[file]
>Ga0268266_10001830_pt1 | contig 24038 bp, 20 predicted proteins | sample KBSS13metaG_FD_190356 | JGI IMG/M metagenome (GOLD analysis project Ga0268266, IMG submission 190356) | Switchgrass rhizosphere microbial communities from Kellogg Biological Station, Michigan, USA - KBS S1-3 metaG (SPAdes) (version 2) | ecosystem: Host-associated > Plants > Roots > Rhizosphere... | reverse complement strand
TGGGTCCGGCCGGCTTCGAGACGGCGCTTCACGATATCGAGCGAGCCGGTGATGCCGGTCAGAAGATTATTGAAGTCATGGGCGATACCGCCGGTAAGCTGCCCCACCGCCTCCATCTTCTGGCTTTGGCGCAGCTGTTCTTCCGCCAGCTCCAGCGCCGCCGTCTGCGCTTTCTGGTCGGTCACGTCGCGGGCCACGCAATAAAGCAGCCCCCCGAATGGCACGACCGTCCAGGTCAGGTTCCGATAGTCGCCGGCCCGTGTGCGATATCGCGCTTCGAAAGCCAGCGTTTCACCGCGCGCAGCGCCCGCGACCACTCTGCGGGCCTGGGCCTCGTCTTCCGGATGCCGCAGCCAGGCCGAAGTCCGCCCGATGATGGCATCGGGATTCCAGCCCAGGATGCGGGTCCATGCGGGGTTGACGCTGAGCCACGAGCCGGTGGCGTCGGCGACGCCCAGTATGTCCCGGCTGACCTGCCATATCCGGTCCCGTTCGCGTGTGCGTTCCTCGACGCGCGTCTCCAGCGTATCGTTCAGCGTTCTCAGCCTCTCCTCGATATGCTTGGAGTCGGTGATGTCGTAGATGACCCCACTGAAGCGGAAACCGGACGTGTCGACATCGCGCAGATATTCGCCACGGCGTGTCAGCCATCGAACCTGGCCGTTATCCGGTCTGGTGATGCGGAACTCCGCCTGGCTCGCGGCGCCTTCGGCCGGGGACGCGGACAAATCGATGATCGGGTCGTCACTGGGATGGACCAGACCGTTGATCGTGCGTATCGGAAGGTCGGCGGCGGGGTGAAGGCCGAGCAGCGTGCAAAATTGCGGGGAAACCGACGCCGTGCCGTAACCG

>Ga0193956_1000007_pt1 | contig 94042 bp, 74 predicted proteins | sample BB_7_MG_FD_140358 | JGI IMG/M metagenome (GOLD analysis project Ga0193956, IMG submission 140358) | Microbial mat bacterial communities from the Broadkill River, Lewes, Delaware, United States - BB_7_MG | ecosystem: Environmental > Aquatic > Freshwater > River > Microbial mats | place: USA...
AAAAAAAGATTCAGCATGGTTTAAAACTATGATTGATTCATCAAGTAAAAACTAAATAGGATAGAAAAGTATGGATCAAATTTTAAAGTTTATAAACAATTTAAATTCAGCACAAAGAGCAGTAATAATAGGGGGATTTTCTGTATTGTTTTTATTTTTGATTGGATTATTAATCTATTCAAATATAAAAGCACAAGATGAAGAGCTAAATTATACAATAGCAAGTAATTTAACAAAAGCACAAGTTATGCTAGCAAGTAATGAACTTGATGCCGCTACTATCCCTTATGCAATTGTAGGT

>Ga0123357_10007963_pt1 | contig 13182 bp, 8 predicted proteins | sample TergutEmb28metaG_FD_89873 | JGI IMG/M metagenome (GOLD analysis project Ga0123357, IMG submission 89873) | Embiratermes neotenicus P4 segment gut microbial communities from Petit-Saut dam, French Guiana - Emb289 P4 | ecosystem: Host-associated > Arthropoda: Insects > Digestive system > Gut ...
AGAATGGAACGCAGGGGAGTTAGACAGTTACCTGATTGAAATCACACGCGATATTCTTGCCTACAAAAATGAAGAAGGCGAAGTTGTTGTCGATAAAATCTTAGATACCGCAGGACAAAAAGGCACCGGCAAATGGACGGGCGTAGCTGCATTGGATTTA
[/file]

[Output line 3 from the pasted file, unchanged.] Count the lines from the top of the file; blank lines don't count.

>Ga0193956_1000007_pt1 | contig 94042 bp, 74 predicted proteins | sample BB_7_MG_FD_140358 | JGI IMG/M metagenome (GOLD analysis project Ga0193956, IMG submission 140358) | Microbial mat bacterial communities from the Broadkill River, Lewes, Delaware, United States - BB_7_MG | ecosystem: Environmental > Aquatic > Freshwater > River > Microbial mats | place: USA...